PayStand’s mission is to “use modern internet, Blockchain, and SaaS technologies to transform B2B payments,” according to the company website. The company’s “Payments-as-a-Service” approach uses its own billing and payment network that can “digitize receivables, automate processing, reduce time-to-cash, lower transaction costs, and enable new revenue.”
Fisher pointed out that in addition to paper checks, many businesses also use credit cards for their B2B transactions as they attempt to “go digital,” but that they are simply “adding one problem by removing another.”
“We are a B2B commercial payments company,” he said. “So, when it comes to commercial payments and the use of credit cards — while still rather prevalent in digital transactions — we fundamentally believe they are inappropriate for any medium- to large-scale business-to-business transaction. It makes little sense to pay 1% to 3% in fees on a $50,000 transaction just to move money between two parties that already know each other, have contracts in place, and have agreed to terms.”
Businesses with a Complex Enterprise Cash Cycle Can Get Paid Quicker and More Easily with PayStand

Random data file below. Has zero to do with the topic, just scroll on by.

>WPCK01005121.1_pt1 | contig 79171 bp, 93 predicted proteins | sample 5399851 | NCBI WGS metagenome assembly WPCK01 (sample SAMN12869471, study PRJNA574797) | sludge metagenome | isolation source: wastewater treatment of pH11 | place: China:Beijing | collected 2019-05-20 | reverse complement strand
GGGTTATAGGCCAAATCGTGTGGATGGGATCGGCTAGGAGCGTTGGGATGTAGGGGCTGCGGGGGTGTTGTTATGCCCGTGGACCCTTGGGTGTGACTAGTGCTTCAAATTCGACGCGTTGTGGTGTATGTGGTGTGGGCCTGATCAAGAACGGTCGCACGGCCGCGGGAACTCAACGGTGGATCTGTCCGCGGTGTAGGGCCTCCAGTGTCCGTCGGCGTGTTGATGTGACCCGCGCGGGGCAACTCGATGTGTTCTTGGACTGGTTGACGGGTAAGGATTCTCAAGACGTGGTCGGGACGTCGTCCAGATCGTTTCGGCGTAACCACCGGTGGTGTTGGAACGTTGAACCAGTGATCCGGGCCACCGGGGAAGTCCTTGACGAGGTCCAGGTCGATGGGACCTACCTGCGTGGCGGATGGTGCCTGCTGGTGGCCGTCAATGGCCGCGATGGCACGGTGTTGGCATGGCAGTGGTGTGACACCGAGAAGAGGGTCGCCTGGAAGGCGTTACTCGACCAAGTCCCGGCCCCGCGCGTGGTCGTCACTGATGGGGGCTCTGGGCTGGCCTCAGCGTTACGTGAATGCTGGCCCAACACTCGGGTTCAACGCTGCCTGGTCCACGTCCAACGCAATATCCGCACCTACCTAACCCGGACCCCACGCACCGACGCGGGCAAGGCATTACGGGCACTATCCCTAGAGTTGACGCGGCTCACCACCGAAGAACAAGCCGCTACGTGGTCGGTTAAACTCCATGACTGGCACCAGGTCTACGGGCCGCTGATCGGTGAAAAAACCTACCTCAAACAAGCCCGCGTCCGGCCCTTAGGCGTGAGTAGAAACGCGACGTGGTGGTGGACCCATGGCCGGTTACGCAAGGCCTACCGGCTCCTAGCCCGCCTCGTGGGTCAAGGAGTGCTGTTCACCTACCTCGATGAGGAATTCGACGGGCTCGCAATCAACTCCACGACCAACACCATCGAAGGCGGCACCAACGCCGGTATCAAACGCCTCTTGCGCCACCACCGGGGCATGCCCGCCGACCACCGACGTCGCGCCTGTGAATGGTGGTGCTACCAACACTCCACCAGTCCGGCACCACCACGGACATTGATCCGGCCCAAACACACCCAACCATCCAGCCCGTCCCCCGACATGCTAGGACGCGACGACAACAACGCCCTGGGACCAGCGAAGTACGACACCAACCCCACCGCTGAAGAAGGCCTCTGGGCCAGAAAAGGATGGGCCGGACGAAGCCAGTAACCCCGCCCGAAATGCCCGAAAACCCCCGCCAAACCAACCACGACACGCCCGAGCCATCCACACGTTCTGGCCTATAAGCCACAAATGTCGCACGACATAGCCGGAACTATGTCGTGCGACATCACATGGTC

PayStand’s model — similar to Venmo’s but for commercial transactions — is applicable to businesses across a vast number of industries, Fisher said.
The types of companies that can benefit the most from the PayStand business model include those that deal with a high number of monthly transactions, accept multiple payment methods, and/or sell a diverse array of products that necessitate different payment types. It is also ideal for companies that have very complex and lengthy invoicing and reconciliation processes, with many players in the supply chain, he said. These are often businesses that are generating anywhere between $5 million to $250 million in revenue or higher, and still deal with 60% to 80% paper checks. Common industries include insurance, wholesale manufacturing, construction, or field and business services.